Tomislav Domazet-Lošo is a professor at the Ruđer Bošković Institute and the Catholic University of Croatia in Zagreb. He received his doctorate in evolutionary genetics from Cologne University in Germany. His postdoctoral fellowships were at the Max Planck Institute for Evolutionary Biology and at the Zoological Institute of the University of Kiel in Germany. He is interested in the macroevolutionary history of life at the genomic and organismal level. His most significant contribution to the field of evolutionary genomics is discovery that orphan genes could evolve slowly. This finding inspired him to develop genomic phylostratigraphy – a computational approach that could be used to reconstruct evolutionary past by harnessing genome sequences. Using this novel method he was able to trace the evolutionary origin of human genetic diseases and cancer and to shed light on the ancestry of the vertebrate brain. He also resolved at the molecular level the two century-old mystery of phylogeny-ontogeny correlations in animals. This work motivated other researchers to adopt the phylostratigraphic approach for addressing various evolutionary problems at the different levels of biological hierarchy. Currently he is studying the evolutionary emergence of biofilms in bacteria, phylogeny-ontogeny correlations and the evolution of genome complexity.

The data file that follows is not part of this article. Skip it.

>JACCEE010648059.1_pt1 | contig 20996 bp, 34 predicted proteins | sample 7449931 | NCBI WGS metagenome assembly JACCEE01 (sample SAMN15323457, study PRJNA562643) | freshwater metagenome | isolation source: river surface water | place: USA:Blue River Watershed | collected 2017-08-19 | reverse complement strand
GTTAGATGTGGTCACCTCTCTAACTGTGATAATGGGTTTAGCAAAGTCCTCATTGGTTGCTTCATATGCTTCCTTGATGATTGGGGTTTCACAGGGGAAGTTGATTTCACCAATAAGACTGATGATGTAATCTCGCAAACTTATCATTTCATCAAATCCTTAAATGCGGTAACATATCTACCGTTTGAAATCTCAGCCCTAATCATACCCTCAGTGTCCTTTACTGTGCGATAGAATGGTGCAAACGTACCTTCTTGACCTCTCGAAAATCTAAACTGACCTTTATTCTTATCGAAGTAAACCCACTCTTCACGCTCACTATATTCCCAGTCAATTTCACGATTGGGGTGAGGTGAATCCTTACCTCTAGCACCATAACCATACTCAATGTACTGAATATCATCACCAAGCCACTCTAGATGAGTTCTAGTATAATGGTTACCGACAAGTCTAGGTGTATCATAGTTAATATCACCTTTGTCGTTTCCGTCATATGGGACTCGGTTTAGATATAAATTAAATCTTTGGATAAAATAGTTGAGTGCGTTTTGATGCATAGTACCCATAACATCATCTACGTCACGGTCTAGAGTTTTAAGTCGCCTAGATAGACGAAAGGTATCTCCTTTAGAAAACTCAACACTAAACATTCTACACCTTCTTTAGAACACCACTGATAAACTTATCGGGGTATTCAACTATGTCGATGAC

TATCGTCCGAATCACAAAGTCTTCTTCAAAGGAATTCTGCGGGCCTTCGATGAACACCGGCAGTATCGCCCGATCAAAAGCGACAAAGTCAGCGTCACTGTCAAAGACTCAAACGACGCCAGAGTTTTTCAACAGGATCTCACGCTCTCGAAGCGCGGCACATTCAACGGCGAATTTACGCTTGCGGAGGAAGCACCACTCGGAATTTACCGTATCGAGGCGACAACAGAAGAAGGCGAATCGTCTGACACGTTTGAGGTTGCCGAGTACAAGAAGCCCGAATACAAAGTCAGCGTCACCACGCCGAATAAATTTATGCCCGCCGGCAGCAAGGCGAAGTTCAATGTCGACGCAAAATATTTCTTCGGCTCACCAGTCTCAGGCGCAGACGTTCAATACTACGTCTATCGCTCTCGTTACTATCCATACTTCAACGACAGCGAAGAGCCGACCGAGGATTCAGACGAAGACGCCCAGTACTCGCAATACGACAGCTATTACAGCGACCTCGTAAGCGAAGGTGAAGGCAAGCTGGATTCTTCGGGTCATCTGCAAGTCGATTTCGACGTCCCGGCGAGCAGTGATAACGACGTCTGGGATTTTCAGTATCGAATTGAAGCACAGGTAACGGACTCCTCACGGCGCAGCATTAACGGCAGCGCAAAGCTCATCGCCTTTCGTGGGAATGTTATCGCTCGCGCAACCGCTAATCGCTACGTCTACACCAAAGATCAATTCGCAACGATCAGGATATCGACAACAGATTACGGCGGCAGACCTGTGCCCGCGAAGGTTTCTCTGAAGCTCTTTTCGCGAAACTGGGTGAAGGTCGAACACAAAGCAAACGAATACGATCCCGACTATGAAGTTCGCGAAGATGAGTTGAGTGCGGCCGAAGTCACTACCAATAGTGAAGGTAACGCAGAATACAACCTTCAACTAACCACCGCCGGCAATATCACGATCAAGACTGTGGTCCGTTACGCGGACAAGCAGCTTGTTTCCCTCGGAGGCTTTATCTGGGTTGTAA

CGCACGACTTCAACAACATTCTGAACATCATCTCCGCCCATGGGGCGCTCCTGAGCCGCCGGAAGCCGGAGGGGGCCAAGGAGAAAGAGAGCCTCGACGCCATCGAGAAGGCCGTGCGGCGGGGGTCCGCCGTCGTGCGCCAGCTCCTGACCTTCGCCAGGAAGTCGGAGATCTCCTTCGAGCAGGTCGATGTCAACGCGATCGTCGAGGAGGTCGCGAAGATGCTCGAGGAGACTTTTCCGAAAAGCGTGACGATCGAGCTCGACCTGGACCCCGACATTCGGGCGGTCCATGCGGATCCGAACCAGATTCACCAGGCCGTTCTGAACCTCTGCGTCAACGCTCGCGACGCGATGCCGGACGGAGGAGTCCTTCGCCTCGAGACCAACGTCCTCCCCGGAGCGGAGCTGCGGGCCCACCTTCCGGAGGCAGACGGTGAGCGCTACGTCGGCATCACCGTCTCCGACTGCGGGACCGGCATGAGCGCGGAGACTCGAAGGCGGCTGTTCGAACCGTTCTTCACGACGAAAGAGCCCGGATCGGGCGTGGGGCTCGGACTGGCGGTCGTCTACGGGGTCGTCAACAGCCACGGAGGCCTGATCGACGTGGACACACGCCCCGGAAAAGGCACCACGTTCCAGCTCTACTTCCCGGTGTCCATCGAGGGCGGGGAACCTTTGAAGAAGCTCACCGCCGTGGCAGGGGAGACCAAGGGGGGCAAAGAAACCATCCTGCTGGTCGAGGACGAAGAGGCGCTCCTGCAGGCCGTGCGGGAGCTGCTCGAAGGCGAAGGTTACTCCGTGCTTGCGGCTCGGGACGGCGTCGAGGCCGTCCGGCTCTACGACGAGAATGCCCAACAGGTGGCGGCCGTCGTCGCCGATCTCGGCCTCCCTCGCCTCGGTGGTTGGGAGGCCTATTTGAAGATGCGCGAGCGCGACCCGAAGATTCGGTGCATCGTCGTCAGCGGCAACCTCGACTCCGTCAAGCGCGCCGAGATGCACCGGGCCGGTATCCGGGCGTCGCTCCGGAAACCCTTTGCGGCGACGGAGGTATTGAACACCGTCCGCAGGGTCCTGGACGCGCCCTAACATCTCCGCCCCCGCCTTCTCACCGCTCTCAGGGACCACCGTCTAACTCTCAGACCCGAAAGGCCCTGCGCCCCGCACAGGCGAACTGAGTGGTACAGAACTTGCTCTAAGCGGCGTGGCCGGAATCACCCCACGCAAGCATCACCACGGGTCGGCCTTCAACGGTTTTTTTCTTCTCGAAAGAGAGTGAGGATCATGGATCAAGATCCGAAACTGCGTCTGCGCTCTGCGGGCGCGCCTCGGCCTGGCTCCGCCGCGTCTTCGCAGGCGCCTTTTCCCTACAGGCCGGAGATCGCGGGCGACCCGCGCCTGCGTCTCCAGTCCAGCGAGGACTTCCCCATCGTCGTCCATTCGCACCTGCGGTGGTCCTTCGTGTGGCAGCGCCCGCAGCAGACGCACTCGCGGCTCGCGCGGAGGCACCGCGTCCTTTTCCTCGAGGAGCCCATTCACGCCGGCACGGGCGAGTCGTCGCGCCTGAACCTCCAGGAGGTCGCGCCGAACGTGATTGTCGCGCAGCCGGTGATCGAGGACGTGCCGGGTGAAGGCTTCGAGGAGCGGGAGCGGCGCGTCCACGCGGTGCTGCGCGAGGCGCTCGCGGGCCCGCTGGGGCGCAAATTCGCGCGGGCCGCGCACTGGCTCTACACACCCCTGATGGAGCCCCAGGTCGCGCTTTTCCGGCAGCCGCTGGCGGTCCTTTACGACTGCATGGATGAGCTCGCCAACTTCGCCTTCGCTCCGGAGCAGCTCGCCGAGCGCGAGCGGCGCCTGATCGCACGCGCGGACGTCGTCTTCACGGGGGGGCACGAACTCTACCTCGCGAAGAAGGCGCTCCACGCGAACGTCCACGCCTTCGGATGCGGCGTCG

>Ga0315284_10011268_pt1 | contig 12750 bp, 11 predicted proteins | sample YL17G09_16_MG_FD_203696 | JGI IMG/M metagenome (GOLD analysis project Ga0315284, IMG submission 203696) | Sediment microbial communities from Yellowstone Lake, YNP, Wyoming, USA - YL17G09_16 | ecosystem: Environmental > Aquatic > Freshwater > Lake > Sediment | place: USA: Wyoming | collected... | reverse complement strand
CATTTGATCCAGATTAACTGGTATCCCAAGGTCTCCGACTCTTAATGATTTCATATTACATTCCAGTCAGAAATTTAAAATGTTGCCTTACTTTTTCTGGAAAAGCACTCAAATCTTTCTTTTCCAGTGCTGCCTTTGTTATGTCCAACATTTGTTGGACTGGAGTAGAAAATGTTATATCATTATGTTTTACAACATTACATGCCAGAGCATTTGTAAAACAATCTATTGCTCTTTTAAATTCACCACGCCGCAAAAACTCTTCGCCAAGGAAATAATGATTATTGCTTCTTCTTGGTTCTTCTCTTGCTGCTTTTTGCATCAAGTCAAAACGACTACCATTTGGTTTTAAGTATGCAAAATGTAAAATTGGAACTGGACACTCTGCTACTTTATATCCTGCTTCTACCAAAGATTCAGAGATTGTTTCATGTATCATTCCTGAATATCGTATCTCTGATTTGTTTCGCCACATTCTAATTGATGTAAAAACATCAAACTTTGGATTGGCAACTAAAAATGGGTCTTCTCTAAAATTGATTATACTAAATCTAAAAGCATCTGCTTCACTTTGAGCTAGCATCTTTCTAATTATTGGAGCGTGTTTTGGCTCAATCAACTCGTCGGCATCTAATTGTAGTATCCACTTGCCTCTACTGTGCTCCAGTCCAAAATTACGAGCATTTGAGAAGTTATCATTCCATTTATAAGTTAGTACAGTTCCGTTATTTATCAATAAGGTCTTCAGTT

The rise and fall of genome complexity and other macroevolutionary stories